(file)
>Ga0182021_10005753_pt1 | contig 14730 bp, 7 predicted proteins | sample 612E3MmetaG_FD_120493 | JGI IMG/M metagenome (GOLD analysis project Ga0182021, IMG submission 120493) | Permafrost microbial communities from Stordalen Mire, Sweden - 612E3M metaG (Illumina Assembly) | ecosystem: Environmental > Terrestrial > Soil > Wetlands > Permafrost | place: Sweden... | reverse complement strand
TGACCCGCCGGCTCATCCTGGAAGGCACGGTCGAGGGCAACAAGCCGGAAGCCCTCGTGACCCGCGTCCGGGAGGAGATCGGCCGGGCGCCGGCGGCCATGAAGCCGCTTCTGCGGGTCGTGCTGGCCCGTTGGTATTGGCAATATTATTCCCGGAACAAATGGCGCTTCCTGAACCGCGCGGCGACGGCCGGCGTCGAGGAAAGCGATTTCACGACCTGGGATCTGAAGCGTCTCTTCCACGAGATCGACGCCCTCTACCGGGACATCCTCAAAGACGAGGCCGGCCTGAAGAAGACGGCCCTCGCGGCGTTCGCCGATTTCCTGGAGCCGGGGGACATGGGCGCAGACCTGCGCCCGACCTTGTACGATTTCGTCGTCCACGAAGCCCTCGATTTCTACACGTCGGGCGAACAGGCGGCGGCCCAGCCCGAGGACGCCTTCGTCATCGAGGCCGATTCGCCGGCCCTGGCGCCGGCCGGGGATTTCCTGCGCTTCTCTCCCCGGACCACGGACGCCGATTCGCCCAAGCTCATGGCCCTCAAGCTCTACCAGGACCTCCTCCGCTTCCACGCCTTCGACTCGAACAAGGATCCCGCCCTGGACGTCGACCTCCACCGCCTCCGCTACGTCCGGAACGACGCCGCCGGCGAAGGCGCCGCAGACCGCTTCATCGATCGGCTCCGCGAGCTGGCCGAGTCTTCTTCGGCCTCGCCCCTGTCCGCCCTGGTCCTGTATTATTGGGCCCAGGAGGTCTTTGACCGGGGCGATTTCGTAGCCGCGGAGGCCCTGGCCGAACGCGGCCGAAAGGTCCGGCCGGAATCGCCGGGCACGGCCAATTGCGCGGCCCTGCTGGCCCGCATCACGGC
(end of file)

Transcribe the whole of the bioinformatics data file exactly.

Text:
>Ga0182021_10005753_pt1 | contig 14730 bp, 7 predicted proteins | sample 612E3MmetaG_FD_120493 | JGI IMG/M metagenome (GOLD analysis project Ga0182021, IMG submission 120493) | Permafrost microbial communities from Stordalen Mire, Sweden - 612E3M metaG (Illumina Assembly) | ecosystem: Environmental > Terrestrial > Soil > Wetlands > Permafrost | place: Sweden... | reverse complement strand
TGACCCGCCGGCTCATCCTGGAAGGCACGGTCGAGGGCAACAAGCCGGAAGCCCTCGTGACCCGCGTCCGGGAGGAGATCGGCCGGGCGCCGGCGGCCATGAAGCCGCTTCTGCGGGTCGTGCTGGCCCGTTGGTATTGGCAATATTATTCCCGGAACAAATGGCGCTTCCTGAACCGCGCGGCGACGGCCGGCGTCGAGGAAAGCGATTTCACGACCTGGGATCTGAAGCGTCTCTTCCACGAGATCGACGCCCTCTACCGGGACATCCTCAAAGACGAGGCCGGCCTGAAGAAGACGGCCCTCGCGGCGTTCGCCGATTTCCTGGAGCCGGGGGACATGGGCGCAGACCTGCGCCCGACCTTGTACGATTTCGTCGTCCACGAAGCCCTCGATTTCTACACGTCGGGCGAACAGGCGGCGGCCCAGCCCGAGGACGCCTTCGTCATCGAGGCCGATTCGCCGGCCCTGGCGCCGGCCGGGGATTTCCTGCGCTTCTCTCCCCGGACCACGGACGCCGATTCGCCCAAGCTCATGGCCCTCAAGCTCTACCAGGACCTCCTCCGCTTCCACGCCTTCGACTCGAACAAGGATCCCGCCCTGGACGTCGACCTCCACCGCCTCCGCTACGTCCGGAACGACGCCGCCGGCGAAGGCGCCGCAGACCGCTTCATCGATCGGCTCCGCGAGCTGGCCGAGTCTTCTTCGGCCTCGCCCCTGTCCGCCCTGGTCCTGTATTATTGGGCCCAGGAGGTCTTTGACCGGGGCGATTTCGTAGCCGCGGAGGCCCTGGCCGAACGCGGCCGAAAGGTCCGGCCGGAATCGCCGGGCACGGCCAATTGCGCGGCCCTGCTGGCCCGCATCACGGC